Border communities hoping for more Illinois business
While there hasn't yet been an influx of new business, community leaders say there are promising signs that help is on the way.
"Things in Illinois are not going very well right now," said Mike Van Den Bosch, executive director of the Walworth County Economic Development Alliance.
The Illinois Legislature in January approved steep tax hikes to battle the state's estimated $15 billion deficit. The individual income tax rate jumped from 3 percent to 5 percent and corporate income taxes grew from 7.3 percent to 9.5 percent.
Wisconsin's personal taxes remain higher, so officials don't expect Illinois residents to feel as much pain as businesses.
Illinois' corporate tax rate is now the fourth-highest in the United States, according to the Tax Foundation. A 2011 report ranking state business tax climates ranked Illinois only slightly better than Wisconsin, but residents here believe the scale is beginning to tip in Wisconsin's favor.
"Illinois has given up a comparative advantage," said David Rasmussen, attorney and village of Walworth president.
"It's economically illiterate to raise taxes and think people aren't going to move."
Wisconsin's taxes remain higher, but people such as Rasmussen believe the similarities in taxes will force businesses to look elsewhere for advantages.
Some businesses didn't wait long to make the jump. FatWallet.com, an Internet business that deals in consumer coupons, announced in April it would move eight miles from Rockton, Ill., to Beloit. The company's general manager said the Illinois affiliate nexus tax would have reduced its business up to 40 percent.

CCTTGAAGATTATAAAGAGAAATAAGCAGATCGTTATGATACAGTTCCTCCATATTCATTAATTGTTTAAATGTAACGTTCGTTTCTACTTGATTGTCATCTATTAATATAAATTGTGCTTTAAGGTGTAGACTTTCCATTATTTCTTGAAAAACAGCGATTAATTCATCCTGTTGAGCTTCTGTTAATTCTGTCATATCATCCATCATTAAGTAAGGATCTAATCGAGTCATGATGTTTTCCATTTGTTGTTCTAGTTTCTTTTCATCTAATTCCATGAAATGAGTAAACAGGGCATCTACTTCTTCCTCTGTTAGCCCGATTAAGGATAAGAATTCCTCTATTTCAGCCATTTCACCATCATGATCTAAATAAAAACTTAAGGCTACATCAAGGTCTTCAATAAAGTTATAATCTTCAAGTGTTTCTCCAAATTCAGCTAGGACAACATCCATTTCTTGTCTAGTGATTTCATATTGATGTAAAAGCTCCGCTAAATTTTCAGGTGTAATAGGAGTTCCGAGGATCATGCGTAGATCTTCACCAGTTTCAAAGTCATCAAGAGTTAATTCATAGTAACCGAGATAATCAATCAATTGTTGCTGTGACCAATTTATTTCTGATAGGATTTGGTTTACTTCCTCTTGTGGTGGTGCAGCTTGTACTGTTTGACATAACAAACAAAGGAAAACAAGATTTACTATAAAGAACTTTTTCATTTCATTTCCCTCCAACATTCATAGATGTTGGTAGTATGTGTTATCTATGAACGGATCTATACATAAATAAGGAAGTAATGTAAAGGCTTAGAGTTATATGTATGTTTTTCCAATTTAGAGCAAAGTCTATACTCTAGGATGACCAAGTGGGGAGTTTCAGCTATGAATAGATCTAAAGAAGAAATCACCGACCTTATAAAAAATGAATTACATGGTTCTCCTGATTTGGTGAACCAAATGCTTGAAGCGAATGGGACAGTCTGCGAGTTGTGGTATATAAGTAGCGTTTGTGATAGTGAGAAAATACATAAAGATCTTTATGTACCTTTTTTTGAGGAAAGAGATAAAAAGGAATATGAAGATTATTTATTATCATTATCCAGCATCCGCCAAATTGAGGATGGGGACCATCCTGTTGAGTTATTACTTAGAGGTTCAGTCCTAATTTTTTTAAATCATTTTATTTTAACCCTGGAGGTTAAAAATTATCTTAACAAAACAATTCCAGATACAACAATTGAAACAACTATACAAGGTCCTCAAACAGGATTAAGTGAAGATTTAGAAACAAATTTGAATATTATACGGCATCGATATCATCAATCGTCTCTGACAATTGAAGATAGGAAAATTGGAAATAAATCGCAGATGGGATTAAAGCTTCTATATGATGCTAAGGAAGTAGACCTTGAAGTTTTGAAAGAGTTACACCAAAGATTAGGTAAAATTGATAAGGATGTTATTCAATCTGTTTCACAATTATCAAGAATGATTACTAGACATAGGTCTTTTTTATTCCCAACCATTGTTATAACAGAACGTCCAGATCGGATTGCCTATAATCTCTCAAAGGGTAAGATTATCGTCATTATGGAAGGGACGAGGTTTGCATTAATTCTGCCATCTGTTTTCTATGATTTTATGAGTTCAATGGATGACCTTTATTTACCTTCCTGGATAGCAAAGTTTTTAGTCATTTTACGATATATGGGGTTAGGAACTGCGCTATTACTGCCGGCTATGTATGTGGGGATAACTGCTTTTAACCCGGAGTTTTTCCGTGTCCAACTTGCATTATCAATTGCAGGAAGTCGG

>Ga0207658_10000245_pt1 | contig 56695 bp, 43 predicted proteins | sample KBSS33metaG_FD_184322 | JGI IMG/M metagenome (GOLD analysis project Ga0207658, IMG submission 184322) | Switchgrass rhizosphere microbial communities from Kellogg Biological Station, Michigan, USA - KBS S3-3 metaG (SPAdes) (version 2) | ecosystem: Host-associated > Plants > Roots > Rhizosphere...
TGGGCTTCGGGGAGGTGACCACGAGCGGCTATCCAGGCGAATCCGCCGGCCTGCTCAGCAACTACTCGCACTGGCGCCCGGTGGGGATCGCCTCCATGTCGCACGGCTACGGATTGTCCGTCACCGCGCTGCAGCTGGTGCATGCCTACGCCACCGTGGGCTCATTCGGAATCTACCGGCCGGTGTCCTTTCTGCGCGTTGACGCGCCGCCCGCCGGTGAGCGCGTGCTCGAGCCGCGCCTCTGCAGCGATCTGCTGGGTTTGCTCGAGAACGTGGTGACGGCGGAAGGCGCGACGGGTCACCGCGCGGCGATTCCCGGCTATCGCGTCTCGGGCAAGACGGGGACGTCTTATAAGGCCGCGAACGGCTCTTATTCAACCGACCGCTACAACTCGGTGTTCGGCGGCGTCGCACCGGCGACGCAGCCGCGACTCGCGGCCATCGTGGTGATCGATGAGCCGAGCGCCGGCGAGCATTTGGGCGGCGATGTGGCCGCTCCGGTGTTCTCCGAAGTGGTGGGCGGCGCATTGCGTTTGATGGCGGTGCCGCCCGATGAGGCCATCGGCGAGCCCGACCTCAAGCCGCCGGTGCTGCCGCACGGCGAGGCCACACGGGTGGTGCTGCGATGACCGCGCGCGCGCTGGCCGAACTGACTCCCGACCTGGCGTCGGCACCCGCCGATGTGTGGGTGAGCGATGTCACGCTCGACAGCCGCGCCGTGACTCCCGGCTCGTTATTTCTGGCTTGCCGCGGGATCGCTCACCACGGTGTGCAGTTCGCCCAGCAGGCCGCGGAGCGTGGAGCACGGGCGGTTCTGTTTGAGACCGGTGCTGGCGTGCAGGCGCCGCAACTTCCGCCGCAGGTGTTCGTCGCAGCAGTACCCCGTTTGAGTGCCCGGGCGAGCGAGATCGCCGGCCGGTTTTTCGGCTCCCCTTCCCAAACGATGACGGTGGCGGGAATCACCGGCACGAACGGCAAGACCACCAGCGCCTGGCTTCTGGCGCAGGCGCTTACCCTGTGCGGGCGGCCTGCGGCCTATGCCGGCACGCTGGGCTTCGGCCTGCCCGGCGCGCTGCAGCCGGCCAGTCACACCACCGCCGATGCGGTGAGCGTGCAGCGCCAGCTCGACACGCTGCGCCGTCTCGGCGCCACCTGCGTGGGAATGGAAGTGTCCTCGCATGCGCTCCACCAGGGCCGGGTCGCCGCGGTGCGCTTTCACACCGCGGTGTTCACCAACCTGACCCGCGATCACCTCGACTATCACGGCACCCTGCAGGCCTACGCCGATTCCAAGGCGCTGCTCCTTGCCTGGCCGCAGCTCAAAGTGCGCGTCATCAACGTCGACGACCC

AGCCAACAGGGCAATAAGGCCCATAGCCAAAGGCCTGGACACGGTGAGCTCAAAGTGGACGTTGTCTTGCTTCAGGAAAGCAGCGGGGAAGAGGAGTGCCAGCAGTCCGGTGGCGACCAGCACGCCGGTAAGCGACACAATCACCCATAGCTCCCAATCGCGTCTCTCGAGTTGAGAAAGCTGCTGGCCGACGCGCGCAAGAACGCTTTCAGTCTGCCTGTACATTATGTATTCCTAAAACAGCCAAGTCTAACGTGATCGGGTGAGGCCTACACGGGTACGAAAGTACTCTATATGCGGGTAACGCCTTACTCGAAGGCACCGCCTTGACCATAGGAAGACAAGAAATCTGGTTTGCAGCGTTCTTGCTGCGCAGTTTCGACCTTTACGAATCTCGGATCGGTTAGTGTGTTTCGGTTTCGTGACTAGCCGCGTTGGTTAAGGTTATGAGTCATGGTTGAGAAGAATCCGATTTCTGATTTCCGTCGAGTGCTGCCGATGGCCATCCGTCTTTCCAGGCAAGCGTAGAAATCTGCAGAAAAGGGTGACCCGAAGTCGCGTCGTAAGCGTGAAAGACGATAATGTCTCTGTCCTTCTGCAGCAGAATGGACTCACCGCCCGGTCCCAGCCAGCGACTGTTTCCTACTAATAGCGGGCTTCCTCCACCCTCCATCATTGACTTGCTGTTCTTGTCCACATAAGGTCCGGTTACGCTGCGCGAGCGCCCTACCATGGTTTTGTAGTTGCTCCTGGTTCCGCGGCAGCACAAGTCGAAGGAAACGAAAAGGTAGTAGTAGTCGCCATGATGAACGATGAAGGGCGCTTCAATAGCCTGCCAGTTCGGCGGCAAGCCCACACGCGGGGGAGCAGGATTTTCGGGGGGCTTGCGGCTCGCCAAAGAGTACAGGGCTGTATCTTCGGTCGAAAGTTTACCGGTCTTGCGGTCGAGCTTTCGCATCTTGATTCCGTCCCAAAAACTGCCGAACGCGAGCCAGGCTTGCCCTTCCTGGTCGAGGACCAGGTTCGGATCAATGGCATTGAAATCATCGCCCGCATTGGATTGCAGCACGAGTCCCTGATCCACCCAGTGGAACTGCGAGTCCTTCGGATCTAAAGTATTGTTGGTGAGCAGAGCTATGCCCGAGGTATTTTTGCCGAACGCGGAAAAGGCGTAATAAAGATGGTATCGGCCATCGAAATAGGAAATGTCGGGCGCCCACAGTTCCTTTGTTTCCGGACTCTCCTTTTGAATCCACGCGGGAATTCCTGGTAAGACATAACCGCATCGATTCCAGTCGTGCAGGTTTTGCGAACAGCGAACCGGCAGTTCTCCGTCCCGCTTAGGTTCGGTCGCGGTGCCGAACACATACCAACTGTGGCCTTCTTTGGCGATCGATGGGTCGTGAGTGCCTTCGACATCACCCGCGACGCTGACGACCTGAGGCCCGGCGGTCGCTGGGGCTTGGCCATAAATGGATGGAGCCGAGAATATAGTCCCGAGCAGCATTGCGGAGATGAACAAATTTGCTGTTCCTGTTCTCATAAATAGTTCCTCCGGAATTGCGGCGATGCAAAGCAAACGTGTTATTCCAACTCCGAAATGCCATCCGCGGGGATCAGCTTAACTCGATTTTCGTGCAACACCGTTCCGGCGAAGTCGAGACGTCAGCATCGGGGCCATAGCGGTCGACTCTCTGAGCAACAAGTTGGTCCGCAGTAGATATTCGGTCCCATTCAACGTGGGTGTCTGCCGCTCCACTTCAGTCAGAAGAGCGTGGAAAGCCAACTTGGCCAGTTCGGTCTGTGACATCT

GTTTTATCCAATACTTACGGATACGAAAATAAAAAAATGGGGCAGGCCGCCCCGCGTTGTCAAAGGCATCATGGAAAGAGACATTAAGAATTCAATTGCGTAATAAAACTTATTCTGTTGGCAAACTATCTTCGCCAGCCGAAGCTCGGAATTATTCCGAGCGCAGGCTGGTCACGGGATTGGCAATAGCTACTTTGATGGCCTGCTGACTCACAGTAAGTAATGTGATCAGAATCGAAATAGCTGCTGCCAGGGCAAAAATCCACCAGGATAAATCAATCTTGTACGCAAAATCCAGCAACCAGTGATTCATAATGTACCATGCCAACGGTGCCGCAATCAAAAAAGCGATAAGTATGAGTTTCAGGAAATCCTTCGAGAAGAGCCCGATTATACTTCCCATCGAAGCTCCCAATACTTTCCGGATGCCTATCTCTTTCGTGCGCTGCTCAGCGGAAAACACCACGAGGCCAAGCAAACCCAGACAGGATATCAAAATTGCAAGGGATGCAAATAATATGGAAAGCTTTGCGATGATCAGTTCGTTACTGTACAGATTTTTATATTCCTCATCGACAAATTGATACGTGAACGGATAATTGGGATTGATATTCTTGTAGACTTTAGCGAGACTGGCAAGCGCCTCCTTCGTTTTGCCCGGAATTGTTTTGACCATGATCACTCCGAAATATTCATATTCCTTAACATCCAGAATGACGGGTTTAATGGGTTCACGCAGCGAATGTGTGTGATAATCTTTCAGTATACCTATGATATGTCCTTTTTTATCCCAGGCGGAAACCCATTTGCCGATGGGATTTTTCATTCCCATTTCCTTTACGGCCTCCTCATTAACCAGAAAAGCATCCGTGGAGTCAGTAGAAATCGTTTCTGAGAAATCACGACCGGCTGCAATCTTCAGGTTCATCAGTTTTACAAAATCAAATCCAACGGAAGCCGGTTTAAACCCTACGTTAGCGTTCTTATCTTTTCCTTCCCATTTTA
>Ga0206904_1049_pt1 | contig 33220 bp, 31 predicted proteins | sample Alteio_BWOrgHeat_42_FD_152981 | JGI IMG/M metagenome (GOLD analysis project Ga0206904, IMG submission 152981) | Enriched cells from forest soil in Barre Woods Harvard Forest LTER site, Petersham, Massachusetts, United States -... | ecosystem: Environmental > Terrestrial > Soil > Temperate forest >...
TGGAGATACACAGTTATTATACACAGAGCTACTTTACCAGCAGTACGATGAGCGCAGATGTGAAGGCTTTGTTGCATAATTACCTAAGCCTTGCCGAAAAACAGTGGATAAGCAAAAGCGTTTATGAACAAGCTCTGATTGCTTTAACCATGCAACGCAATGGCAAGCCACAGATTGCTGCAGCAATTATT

Rasmussen said the village of Walworth is close to luring another business from Illinois, but an official announcement won't come until the deal is complete. He said he believes more business leaders will cross the border, benefiting Rock and Walworth counties.
"I expected it," Rasmussen said. "That's a big increase in Illinois."
It's clear businesses are showing interest, but the looming question is whether more will defect to the north in hopes of expanding their operations. Indiana Gov. Mitch Daniels made his own pitch to Illinois businesses, touting the Hoosier state's tax climate, ranked significantly better than Wisconsin's.
Van Den Bosch said he spoke to a number of businesses outside Wisconsin considering moving to another state. Several were in Illinois.
The Illinois tax structure isn't what concerns businesses—it's the trend. Taxes might be similar to Wisconsin's, but the direction Illinois is headed is causing fear that things will only get worse.
Many businesses threatened to leave the state, but one thing Van Den Bosch believes Illinois has excelled at is its ability to change minds with incentives.
Wisconsin has its advantages too, he said. Walworth County has backing from UW-Whitewater, George Williams College and other institutions outside of the county. That gives the region an edge in professional development.
"Right now, the name of the game in business is ‘workforce,'" Van Den Bosch said.
The county economic development alliance maintains a partnership with higher education resources, aiding start-up businesses and those in need of counseling services. Whitewater's Innovation Center at the Whitewater University Technology Park is one example, allowing entrepreneurs to use UW-Whitewater's resources to grow their business.
Wisconsin communities don't charge as many fees to businesses, and property taxes also are a bit lower, Van Den Bosch said.
One factor that's holding businesses back is new construction. Companies considering a move are reluctant to invest in new buildings, and Van Den Bosch said there isn't much vacant industrial space in Walworth County.
The economic development alliance continues to work with businesses already in Walworth County in addition to attracting new ones. Van Den Bosch said the organization has several programs aimed at retention and growth.